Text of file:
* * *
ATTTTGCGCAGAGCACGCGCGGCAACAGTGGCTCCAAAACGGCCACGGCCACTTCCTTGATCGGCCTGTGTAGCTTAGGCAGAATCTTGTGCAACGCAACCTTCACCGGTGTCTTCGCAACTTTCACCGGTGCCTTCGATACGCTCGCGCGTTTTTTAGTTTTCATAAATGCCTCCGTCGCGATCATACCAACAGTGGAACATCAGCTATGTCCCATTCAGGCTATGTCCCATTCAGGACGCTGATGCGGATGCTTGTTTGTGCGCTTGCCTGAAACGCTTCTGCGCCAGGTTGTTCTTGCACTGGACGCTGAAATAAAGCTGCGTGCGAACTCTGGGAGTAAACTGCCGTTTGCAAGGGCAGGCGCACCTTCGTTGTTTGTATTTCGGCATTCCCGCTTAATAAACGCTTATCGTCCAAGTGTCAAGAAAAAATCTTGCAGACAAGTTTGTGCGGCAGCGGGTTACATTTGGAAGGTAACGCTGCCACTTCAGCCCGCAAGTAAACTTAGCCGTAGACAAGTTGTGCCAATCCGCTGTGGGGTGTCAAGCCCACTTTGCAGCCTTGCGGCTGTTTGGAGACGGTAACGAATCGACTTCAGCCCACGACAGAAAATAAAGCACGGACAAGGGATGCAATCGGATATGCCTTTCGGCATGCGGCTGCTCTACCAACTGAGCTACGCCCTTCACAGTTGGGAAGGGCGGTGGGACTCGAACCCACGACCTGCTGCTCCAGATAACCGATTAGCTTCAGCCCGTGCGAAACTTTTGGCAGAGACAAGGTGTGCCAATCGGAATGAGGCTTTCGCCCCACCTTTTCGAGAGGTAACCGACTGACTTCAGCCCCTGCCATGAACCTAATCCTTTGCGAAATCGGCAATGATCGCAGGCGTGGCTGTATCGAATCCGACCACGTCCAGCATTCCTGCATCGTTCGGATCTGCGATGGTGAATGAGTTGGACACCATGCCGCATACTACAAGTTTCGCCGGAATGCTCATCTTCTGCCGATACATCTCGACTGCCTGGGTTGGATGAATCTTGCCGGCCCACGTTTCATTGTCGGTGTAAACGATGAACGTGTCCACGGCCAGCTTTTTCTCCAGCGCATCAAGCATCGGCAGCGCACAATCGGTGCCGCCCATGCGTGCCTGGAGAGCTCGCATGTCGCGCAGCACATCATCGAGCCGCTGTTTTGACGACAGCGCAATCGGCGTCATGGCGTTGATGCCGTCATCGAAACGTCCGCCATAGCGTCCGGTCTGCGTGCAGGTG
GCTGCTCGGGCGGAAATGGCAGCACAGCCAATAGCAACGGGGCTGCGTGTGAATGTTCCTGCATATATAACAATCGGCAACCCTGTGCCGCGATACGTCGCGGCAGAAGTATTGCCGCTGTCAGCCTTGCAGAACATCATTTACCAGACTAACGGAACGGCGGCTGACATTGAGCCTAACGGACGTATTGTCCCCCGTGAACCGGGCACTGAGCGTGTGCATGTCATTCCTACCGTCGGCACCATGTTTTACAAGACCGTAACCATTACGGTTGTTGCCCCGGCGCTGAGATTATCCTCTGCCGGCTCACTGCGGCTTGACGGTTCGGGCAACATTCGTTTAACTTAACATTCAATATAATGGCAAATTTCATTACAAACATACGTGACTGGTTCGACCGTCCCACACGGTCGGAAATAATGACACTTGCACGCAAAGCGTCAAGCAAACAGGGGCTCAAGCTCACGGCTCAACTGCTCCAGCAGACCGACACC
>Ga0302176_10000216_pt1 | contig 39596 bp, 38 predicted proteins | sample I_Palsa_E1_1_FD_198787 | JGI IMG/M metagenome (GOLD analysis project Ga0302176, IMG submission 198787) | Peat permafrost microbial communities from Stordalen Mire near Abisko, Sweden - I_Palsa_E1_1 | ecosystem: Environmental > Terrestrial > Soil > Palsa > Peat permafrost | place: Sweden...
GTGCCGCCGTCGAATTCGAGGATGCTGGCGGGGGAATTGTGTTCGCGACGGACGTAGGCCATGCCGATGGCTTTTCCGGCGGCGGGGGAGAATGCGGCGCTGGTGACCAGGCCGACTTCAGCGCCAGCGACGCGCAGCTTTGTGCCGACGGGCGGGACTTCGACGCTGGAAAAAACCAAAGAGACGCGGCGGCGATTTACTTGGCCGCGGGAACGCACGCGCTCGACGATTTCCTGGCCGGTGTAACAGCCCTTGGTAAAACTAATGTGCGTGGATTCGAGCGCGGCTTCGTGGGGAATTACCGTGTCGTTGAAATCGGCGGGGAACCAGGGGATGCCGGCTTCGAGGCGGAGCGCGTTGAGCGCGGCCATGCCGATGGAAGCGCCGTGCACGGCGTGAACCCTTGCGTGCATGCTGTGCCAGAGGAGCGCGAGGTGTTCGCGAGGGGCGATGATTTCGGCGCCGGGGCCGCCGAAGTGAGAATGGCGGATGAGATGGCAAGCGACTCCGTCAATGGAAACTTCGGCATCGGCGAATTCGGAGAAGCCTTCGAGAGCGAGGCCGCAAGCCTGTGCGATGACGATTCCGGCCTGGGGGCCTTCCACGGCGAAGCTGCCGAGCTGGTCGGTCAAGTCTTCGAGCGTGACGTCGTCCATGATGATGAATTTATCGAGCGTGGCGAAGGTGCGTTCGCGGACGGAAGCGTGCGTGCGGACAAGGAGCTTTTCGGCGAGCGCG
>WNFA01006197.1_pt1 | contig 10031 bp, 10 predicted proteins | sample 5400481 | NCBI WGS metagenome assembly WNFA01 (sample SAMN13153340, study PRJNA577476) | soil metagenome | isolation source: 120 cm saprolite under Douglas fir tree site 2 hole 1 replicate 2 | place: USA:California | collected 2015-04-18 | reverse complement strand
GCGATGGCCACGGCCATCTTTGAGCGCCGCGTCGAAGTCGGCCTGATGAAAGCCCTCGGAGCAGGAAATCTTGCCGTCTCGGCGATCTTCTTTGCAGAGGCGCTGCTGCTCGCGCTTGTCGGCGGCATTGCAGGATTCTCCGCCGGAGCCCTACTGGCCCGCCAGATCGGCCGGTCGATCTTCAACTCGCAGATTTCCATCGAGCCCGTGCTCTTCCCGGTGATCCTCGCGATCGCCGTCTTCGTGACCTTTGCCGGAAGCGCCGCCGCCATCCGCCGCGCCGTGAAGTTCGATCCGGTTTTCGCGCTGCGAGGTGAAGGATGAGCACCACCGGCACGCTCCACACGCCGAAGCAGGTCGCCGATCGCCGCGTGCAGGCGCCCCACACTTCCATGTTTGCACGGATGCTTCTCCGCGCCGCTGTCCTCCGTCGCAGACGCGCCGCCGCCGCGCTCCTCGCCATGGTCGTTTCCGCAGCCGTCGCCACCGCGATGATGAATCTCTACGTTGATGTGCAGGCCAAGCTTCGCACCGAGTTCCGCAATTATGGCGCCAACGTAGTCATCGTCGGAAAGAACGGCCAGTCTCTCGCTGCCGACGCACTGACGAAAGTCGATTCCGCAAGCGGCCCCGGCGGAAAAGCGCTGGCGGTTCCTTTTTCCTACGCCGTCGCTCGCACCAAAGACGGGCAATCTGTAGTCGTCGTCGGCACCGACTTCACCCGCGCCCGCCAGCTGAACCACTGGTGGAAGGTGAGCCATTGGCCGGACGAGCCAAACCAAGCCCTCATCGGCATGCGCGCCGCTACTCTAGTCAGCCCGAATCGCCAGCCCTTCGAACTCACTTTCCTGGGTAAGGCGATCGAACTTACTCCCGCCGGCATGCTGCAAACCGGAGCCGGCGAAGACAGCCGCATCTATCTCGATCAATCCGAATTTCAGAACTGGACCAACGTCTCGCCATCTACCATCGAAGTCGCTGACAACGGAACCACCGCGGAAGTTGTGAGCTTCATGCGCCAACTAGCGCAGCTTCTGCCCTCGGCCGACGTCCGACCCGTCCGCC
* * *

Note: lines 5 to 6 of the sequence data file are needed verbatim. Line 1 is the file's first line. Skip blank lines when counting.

>WNFA01006197.1_pt1 | contig 10031 bp, 10 predicted proteins | sample 5400481 | NCBI WGS metagenome assembly WNFA01 (sample SAMN13153340, study PRJNA577476) | soil metagenome | isolation source: 120 cm saprolite under Douglas fir tree site 2 hole 1 replicate 2 | place: USA:California | collected 2015-04-18 | reverse complement strand
GCGATGGCCACGGCCATCTTTGAGCGCCGCGTCGAAGTCGGCCTGATGAAAGCCCTCGGAGCAGGAAATCTTGCCGTCTCGGCGATCTTCTTTGCAGAGGCGCTGCTGCTCGCGCTTGTCGGCGGCATTGCAGGATTCTCCGCCGGAGCCCTACTGGCCCGCCAGATCGGCCGGTCGATCTTCAACTCGCAGATTTCCATCGAGCCCGTGCTCTTCCCGGTGATCCTCGCGATCGCCGTCTTCGTGACCTTTGCCGGAAGCGCCGCCGCCATCCGCCGCGCCGTGAAGTTCGATCCGGTTTTCGCGCTGCGAGGTGAAGGATGAGCACCACCGGCACGCTCCACACGCCGAAGCAGGTCGCCGATCGCCGCGTGCAGGCGCCCCACACTTCCATGTTTGCACGGATGCTTCTCCGCGCCGCTGTCCTCCGTCGCAGACGCGCCGCCGCCGCGCTCCTCGCCATGGTCGTTTCCGCAGCCGTCGCCACCGCGATGATGAATCTCTACGTTGATGTGCAGGCCAAGCTTCGCACCGAGTTCCGCAATTATGGCGCCAACGTAGTCATCGTCGGAAAGAACGGCCAGTCTCTCGCTGCCGACGCACTGACGAAAGTCGATTCCGCAAGCGGCCCCGGCGGAAAAGCGCTGGCGGTTCCTTTTTCCTACGCCGTCGCTCGCACCAAAGACGGGCAATCTGTAGTCGTCGTCGGCACCGACTTCACCCGCGCCCGCCAGCTGAACCACTGGTGGAAGGTGAGCCATTGGCCGGACGAGCCAAACCAAGCCCTCATCGGCATGCGCGCCGCTACTCTAGTCAGCCCGAATCGCCAGCCCTTCGAACTCACTTTCCTGGGTAAGGCGATCGAACTTACTCCCGCCGGCATGCTGCAAACCGGAGCCGGCGAAGACAGCCGCATCTATCTCGATCAATCCGAATTTCAGAACTGGACCAACGTCTCGCCATCTACCATCGAAGTCGCTGACAACGGAACCACCGCGGAAGTTGTGAGCTTCATGCGCCAACTAGCGCAGCTTCTGCCCTCGGCCGACGTCCGACCCGTCCGCC